Vibrios are ubiquitous in the aquatic environment and can be found in association with animal or plant hosts. The range of ecological relationships includes pathogenic and mutualistic associations. To gain a better understanding of the ecology of these microbes, it is important to determine their phenotypic features. However, the traditional phenotypic characterization of vibrios has been expensive, time-consuming and restricted in scope to a limited number of features. In addition, most of the commercial systems applied for phenotypic characterization cannot characterize the broad spectrum of environmental strains. A reliable and possible alternative is to obtain phenotypic information directly from whole genome sequences. The aim of the present study was to evaluate the usefulness of whole genome sequences as a source of phenotypic information. We performed a comparison of the vibrio phenotypes obtained from the literature with the phenotypes obtained from whole genome sequences. We observed a significant correlation between the previously published phenotypic data and the phenotypic data retrieved from whole genome sequences of vibrios. Analysis of 26 vibrio genomes revealed that all genes coding for the specific proteins involved in the metabolic pathways responsible for positive phenotypes of the 14 diagnostic features (Voges–Proskauer reaction, indole production, arginine dihydrolase, ornithine decarboxylase, utilization of myo-inositol, sucrose and l-leucine, and fermentation of d-mannitol, d-sorbitol, l-arabinose, trehalose, cellobiose, d-mannose and d-galactose) were found in the majority of the vibrios genomes. Vibrio species that were negative for a given phenotype revealed the absence of all or several genes involved in the respective biochemical pathways, indicating the utility of this approach to characterize the phenotypes of vibrios. The absence of the global regulation and regulatory proteins in the Vibrio parahaemolyticus genome indicated a non-vibrio phenotype. Whole genome sequences represent an important source for the phenotypic identification of vibrios.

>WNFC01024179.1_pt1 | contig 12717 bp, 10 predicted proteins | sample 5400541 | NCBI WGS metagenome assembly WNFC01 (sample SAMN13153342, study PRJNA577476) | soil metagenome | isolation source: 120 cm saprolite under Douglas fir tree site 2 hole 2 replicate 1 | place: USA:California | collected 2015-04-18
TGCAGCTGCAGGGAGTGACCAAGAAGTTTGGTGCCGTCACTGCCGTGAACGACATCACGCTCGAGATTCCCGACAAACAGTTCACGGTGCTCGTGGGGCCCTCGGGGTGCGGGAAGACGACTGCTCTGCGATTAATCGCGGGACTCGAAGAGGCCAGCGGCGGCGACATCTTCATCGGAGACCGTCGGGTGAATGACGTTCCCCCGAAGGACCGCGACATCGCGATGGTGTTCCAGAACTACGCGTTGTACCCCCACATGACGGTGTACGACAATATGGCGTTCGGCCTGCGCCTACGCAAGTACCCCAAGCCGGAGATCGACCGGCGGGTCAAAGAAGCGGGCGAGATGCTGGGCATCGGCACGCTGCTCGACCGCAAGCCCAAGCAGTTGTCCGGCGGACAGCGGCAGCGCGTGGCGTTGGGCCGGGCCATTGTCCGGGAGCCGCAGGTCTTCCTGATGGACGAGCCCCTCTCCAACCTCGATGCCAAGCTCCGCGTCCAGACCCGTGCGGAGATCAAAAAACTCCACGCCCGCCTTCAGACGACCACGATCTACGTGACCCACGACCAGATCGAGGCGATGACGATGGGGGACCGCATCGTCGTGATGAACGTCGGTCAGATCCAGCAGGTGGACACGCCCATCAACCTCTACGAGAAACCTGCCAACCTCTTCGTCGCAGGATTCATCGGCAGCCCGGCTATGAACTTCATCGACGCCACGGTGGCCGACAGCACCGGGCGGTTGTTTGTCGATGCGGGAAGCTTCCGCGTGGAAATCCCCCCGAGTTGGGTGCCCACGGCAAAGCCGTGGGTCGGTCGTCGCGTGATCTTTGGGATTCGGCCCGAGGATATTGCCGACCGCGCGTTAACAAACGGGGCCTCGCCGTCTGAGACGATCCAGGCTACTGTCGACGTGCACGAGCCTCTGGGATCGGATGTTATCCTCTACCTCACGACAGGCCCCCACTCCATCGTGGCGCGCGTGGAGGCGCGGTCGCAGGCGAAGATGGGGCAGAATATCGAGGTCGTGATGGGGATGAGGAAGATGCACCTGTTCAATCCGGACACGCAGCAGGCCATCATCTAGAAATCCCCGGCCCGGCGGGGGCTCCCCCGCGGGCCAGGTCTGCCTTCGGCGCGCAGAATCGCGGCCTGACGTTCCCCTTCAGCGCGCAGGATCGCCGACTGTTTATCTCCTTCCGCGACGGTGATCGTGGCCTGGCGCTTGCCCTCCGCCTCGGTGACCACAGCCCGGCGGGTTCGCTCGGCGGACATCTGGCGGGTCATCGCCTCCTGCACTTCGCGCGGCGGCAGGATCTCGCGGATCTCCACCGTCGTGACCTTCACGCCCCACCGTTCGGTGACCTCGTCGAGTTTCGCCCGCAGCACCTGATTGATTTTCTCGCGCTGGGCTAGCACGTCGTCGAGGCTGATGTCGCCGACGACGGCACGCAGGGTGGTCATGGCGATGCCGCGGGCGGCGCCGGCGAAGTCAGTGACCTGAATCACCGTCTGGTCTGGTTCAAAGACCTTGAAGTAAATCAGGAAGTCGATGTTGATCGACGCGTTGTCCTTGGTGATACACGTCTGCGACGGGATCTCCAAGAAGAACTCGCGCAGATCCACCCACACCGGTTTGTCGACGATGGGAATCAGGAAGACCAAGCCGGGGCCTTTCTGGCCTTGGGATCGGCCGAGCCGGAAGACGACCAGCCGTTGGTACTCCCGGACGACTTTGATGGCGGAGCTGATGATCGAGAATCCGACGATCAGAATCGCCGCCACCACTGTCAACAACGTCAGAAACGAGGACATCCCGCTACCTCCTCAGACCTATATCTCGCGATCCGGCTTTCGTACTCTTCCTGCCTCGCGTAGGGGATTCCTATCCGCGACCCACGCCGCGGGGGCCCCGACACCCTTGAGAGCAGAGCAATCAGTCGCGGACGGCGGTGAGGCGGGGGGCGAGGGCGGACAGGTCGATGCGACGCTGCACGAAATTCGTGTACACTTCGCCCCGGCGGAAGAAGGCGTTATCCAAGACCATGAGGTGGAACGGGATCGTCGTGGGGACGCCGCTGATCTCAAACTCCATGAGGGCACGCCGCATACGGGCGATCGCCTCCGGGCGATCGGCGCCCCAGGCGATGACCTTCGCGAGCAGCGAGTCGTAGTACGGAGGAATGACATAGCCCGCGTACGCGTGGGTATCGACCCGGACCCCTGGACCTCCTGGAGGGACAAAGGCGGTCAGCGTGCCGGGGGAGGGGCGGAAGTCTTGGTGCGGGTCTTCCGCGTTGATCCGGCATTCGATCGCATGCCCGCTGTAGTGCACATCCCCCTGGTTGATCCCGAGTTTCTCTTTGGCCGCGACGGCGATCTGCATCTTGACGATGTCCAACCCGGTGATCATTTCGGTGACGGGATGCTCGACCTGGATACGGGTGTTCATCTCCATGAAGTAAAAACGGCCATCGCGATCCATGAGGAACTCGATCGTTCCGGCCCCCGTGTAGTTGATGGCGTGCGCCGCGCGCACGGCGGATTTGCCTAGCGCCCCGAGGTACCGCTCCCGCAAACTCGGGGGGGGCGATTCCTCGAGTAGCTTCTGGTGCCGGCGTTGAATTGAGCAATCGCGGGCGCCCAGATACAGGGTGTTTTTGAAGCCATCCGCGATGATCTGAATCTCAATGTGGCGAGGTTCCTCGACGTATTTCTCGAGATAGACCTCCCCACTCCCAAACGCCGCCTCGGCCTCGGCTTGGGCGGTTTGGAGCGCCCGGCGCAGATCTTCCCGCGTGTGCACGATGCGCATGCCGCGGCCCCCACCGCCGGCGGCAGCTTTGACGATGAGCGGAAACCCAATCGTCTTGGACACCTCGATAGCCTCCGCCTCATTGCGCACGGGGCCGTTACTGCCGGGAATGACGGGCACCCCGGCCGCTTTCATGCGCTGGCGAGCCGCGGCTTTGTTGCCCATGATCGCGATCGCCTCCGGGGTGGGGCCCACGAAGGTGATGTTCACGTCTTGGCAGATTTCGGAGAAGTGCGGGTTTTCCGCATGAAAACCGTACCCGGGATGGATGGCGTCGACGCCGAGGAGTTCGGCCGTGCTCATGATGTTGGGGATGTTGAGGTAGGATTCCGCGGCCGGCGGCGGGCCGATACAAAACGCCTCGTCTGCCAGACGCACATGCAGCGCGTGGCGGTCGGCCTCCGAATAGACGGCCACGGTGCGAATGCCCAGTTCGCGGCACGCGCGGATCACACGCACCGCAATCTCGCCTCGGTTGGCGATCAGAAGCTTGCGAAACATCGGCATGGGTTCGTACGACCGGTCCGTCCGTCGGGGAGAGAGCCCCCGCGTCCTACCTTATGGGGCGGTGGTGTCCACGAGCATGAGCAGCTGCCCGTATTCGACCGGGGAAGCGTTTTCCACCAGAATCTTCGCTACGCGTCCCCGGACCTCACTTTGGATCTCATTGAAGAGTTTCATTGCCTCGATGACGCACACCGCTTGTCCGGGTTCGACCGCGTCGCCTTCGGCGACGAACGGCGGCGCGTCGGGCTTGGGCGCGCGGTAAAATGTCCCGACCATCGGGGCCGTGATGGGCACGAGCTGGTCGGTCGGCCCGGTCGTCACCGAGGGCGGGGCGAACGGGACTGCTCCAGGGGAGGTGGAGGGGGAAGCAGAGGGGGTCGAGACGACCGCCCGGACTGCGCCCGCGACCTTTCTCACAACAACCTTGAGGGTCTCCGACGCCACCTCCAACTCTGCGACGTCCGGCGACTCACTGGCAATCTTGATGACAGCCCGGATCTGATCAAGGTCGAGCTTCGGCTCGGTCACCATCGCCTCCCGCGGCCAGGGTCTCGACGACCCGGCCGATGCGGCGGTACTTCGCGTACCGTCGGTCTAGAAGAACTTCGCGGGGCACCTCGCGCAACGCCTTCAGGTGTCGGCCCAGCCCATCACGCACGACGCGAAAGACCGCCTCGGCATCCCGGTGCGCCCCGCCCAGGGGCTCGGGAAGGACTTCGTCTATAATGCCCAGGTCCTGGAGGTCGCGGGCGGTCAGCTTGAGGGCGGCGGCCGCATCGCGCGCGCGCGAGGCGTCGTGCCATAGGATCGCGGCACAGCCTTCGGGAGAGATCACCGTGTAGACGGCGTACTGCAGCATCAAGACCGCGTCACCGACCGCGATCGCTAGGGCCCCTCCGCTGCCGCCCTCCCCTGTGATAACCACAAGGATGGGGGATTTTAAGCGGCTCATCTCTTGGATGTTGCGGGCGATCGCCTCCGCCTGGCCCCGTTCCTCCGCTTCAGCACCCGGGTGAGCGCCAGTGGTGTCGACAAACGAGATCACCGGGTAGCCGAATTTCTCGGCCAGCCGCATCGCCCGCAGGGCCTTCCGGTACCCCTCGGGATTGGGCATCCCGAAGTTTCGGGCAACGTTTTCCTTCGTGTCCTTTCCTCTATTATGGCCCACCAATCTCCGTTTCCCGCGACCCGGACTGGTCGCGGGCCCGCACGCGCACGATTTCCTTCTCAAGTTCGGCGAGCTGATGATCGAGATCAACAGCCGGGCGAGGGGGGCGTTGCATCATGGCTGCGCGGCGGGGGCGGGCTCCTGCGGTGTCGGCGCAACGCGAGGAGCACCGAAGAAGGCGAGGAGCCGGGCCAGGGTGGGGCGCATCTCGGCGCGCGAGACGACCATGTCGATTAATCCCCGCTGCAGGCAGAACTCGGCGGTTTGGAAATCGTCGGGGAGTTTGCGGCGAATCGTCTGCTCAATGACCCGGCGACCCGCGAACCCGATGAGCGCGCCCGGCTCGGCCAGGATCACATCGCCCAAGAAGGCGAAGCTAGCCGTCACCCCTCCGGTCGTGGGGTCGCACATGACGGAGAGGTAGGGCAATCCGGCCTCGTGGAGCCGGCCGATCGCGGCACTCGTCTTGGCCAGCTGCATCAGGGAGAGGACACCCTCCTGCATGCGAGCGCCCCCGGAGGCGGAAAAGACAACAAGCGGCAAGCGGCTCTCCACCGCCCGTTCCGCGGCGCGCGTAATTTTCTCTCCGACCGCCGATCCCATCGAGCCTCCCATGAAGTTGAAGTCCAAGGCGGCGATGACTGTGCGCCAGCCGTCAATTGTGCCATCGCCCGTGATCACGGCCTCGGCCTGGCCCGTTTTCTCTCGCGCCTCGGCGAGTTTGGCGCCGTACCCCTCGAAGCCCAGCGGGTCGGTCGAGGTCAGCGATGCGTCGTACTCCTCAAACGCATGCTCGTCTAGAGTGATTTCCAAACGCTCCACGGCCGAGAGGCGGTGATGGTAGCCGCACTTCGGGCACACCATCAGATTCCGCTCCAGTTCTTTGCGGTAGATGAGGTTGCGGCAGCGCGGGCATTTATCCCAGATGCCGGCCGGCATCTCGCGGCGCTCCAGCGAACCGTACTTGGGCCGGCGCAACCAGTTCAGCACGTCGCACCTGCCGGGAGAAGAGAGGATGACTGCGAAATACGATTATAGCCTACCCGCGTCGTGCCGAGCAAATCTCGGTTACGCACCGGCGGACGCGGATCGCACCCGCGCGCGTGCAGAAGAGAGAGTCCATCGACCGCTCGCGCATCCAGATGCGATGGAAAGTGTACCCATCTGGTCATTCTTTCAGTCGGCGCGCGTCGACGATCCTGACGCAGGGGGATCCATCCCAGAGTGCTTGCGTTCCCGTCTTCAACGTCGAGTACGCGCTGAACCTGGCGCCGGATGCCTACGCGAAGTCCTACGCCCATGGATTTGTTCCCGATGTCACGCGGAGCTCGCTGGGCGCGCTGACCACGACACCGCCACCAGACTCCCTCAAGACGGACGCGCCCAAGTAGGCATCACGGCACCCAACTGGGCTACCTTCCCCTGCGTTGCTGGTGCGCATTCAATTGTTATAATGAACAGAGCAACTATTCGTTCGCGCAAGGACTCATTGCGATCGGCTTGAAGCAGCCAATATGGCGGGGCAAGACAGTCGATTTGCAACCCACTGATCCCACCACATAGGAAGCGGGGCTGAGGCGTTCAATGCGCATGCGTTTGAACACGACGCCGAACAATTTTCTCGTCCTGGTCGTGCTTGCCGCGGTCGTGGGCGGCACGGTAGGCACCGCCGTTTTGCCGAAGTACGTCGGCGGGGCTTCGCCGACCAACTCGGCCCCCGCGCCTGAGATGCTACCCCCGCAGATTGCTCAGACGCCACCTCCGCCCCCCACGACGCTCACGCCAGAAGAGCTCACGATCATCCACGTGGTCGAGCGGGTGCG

Genome sequences are enabling applications of different approaches to more clearly understand microbial phylogeny and systematics. Two of these approaches involve identification of conserved signature indels (CSIs) and conserved signature proteins (CSPs) that are specific for different lineages. These molecular markers provide novel and more definitive means for demarcation of prokaryotic taxa and for identification of species from these groups. Genome sequences are also enabling determination of phylogenetic relationships among species based upon sequences for multiple proteins. In this work, we have used all of these approaches for studying the phytopathogenic bacteria belonging to the genera Dickeya , Pectobacterium and Brenneria . Members of these genera, which cause numerous diseases in important food crops and ornamental plants, are presently distinguished mainly on the basis of their branching in phylogenetic trees. No biochemical or molecular characteristic is known that is uniquely shared by species from these genera. Hence, detailed studies using the above approaches were carried out on proteins from the genomes of these bacteria to identify molecular markers that are specific for them. In phylogenetic trees based upon concatenated sequences for 23 conserved proteins, members of the genera Dickeya , Pectobacterium and Brenneria formed a strongly supported clade within the other Enterobacteriales . Comparative analysis of protein sequences from the Dickeya , Pectobacterium and Brenneria genomes has identified 10 CSIs and five CSPs that are either uniquely or largely found in all genome-sequenced species from these genera, but not present in any other bacteria in the database. In addition, our analyses have identified 10 CSIs and 17 CSPs that are specifically present in either all or most sequenced Dickeya species/strains, and six CSIs and 19 CSPs that are uniquely found in the sequenced Pectobacterium genomes. Finally, our analysis also identified three CSIs and one CSP that are specifically shared by members of the genera Pectobacterium and Brenneria , but absent in species of the genus Dickeya , indicating that the former two genera shared a common ancestor exclusive of Dickeya . The identified CSIs and CSPs provide novel tools for identification of members of the genera Dickeya and Pectobacterium and for delimiting these taxa in molecular terms. Descriptions of the genera Dickeya and Pectobacterium have been revised to provide information for these molecular markers. Biochemical studies on these CSIs and CSPs, which are specific for these genera, may lead to discovery of novel properties that are unique to these bacteria and which could be targeted to develop antibacterial agents that are specific for these plant-pathogenic bacteria.